January 26, 2022
If you have been paying attention to the back-and-forth definition of Waters of the United States (WOTUS) in recent years, you may be experiencing a bit of whiplash.
In response to a series of court decisions, followed by differing approaches to water protection by recent presidential administrations, the definition of WOTUS seems to be constantly in flux.
Most recently, the EPA and the U.S. Army Corps of Engineers have proposed repealing the Trump-era definition of WOTUS as spelled out in the Navigable Waters Protection Rule and replacing it temporarily with the broader Obama-era definition. The current Joe Biden administration has also pledged to develop a final rule that will expand the definition of WOTUS even further.
Farmers, builders, developers and even many states favored the Navigable Waters Protection Rule as it held largely to the original “navigable waters” language of the Clean Water Act. In general, the navigable waters definition included waters subject to tides, along with those that have been or could be used for interstate commerce. Many of the court cases brought since passage of the Clean Water Act in 1972 revolve around whether the EPA or Army Corps of Engineers have exceeded their authority by claiming jurisdiction on waters that do not meet this definition.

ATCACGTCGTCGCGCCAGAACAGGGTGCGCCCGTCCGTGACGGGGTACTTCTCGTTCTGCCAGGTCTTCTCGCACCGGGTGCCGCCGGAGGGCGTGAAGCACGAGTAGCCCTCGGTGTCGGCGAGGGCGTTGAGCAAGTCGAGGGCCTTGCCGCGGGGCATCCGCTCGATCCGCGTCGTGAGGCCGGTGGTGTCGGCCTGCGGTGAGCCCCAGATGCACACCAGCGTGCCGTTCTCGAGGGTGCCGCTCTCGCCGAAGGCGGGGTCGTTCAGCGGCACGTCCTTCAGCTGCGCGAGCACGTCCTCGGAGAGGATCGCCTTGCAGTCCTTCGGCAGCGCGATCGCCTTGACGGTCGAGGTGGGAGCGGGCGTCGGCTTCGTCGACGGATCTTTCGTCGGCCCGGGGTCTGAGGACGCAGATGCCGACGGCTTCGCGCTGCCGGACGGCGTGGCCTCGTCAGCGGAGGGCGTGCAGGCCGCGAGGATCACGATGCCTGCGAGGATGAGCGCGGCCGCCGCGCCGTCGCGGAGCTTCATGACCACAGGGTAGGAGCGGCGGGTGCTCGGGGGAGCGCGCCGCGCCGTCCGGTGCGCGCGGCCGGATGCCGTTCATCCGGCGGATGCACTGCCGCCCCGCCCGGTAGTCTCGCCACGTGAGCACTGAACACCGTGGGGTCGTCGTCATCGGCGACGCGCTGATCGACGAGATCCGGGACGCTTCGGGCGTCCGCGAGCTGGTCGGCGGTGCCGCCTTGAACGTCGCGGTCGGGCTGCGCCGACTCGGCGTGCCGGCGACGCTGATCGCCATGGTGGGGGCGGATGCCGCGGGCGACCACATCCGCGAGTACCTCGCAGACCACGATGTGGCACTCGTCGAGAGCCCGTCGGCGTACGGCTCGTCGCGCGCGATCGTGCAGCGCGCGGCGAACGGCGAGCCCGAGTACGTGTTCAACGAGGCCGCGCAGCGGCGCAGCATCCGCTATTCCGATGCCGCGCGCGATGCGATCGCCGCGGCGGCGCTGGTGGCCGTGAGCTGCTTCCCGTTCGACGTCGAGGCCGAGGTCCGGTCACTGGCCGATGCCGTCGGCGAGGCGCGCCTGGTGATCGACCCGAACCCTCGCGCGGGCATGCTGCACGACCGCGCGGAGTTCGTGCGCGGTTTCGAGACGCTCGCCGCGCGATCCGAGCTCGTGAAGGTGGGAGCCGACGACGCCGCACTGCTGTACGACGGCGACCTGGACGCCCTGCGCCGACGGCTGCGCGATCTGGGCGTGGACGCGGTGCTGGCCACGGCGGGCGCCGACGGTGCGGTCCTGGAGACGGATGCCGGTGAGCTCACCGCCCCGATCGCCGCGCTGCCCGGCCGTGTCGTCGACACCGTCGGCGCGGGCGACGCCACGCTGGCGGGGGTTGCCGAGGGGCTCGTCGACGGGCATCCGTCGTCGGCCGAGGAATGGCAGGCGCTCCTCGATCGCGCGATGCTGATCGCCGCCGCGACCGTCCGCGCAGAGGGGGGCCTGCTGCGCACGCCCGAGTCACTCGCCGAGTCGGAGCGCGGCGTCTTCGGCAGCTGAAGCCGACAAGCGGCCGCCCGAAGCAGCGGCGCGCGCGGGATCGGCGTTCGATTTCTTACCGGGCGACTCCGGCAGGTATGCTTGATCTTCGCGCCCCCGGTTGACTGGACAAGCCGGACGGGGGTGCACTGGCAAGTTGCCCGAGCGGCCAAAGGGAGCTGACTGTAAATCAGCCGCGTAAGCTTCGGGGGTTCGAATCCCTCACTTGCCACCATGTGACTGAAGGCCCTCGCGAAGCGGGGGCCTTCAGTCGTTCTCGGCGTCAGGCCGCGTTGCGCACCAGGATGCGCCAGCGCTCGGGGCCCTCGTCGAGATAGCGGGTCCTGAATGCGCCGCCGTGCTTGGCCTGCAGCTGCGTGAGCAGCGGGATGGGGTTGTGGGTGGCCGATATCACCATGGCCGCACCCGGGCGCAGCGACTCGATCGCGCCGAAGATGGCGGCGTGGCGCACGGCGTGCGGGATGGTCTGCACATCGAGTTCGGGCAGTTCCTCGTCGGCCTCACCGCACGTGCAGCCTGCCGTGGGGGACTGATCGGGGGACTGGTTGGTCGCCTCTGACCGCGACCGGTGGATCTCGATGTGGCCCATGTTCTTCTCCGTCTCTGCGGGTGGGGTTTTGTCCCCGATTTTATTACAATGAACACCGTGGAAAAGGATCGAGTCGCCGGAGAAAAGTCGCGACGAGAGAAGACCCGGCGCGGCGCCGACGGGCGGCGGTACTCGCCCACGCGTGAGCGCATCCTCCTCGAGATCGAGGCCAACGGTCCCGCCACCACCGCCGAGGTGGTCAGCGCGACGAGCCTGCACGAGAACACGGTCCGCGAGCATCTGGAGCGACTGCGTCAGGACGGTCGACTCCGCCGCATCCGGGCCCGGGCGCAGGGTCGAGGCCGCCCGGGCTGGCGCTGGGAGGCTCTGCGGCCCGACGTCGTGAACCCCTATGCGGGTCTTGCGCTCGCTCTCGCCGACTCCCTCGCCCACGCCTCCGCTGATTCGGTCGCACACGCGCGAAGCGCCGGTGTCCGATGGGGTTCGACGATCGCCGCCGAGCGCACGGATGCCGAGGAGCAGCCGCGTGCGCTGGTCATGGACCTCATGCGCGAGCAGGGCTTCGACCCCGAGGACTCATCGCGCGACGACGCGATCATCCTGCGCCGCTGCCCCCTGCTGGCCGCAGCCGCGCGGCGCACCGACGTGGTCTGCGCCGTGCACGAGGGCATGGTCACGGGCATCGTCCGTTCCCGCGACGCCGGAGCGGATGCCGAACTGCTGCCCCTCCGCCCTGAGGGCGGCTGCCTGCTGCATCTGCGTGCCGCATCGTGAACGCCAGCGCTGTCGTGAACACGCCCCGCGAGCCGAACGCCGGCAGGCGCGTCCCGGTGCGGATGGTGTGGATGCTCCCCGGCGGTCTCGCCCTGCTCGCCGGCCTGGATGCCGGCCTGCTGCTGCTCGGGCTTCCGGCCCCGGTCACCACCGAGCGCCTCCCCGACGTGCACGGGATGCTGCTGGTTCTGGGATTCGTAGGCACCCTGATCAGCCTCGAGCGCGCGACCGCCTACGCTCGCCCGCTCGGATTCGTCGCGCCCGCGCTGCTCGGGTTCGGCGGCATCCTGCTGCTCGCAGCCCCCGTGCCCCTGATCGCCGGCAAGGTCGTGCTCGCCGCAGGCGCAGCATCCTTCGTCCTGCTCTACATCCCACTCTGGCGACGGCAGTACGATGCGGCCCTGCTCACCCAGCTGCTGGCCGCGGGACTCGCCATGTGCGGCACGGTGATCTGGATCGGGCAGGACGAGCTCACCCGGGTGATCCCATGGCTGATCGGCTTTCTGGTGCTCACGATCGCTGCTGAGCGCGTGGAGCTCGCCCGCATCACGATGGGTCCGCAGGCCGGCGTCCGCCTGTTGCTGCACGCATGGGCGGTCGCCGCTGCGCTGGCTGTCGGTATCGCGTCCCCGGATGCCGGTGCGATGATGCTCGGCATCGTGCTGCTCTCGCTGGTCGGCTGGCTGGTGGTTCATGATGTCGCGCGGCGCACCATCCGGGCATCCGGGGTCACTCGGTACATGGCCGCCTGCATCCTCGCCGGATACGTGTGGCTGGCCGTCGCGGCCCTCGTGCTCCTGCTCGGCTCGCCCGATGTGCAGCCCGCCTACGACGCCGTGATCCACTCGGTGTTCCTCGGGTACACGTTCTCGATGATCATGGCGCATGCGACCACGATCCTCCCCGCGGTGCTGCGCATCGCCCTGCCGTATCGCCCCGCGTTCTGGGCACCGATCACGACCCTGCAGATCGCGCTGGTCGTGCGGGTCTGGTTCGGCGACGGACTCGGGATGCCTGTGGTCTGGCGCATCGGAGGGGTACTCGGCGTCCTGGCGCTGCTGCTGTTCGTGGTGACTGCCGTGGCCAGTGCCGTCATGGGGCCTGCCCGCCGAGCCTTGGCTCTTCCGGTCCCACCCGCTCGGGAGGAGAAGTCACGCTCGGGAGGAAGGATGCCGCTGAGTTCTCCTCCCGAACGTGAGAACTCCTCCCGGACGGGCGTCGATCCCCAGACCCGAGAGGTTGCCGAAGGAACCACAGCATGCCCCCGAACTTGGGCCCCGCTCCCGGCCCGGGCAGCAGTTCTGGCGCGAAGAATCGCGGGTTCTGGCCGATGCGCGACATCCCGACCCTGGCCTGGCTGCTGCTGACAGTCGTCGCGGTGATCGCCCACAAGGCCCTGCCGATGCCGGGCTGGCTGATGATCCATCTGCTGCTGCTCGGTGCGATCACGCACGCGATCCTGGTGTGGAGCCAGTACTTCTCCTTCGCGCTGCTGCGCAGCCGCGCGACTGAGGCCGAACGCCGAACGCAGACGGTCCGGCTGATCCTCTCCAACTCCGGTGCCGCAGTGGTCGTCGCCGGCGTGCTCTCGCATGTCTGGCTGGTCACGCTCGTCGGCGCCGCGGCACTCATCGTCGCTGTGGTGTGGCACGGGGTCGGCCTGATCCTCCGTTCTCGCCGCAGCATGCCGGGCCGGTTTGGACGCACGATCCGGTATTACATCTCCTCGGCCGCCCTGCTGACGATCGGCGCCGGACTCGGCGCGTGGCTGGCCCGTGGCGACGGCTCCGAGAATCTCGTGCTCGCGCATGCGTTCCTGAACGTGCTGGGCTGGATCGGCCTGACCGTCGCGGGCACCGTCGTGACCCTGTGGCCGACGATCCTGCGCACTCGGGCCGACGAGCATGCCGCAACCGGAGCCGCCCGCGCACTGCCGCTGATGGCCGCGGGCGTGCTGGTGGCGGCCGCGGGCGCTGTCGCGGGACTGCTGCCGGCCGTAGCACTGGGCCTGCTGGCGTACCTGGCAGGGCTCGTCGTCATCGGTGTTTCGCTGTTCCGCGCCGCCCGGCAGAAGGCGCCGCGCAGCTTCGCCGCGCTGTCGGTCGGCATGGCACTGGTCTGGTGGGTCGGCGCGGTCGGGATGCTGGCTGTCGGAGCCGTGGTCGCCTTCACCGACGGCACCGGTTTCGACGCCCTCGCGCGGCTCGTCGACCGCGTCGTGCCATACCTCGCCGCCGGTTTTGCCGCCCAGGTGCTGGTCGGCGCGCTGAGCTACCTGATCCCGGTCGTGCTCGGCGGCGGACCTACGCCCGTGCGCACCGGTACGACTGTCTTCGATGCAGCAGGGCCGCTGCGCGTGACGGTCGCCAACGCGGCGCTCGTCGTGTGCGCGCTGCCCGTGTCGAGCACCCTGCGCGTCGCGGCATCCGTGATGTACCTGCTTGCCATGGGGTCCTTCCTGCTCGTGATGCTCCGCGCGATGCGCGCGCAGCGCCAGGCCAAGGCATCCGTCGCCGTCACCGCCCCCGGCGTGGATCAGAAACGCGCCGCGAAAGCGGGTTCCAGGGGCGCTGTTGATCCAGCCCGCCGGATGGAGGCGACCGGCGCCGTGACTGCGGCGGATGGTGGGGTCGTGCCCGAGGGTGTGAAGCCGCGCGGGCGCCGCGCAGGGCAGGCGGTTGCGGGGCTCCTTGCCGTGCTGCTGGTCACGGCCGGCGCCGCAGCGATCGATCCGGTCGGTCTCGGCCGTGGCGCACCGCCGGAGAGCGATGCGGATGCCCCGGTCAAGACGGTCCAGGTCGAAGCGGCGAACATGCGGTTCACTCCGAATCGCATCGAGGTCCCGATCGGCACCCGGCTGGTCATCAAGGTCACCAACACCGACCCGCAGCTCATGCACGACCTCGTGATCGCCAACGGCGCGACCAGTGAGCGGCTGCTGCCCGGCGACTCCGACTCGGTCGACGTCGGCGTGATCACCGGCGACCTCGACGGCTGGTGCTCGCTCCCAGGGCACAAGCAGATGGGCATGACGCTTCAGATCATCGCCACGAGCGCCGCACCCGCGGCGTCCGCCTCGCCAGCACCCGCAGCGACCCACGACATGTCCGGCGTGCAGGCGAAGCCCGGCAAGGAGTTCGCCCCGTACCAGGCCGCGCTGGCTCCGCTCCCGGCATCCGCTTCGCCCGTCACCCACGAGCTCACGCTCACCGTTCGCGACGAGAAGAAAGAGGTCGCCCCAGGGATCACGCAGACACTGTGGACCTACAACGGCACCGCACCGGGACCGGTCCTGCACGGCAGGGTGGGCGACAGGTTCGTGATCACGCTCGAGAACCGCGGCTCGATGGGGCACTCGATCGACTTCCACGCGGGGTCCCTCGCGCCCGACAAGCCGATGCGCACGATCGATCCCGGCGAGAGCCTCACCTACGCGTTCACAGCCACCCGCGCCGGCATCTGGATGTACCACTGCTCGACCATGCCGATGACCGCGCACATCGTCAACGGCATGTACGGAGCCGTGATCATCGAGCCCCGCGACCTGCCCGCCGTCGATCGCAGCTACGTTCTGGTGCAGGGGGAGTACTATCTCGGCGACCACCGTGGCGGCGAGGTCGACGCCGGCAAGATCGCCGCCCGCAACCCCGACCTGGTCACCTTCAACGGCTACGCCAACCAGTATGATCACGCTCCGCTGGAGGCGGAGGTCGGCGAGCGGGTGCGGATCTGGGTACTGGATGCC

This doesn’t mean that smaller or intrastate bodies of water were left without protection. Rather, this interpretation of the rule gave states the authority to manage these smaller waters through their own environmental regulations.
Replacing the Navigable Waters Protection Rule with a greatly expanded definition of WOTUS could include places that are only occasionally even wet.
Minnesotans question furor
Here in Minnesota, we have a lot of water resources, and some of the most comprehensive environmental regulations in the nation. This may leave some wondering, “Why all the fuss?” The fuss revolves around uncertainty regarding just how far the proposed new rule might go in allowing federal oversight. Will permits be required for basic farming activities? What penalties might be imposed?
Meanwhile, Minnesota farmers continue to improve their stewardship of soil and water. Reduced tillage intensity, improved nutrient management practices and targeted treatment of highly sensitive areas are all trending in the right direction.
In the WOTUS front, farmers, small businesses and many others are hoping for a reasonable rule that protects water resources, while providing clear direction for states and stakeholders. And an end to this seemingly endless cycle of repeal and replace.
Formo is executive director of the Minnesota Agricultural Water Resource Center.
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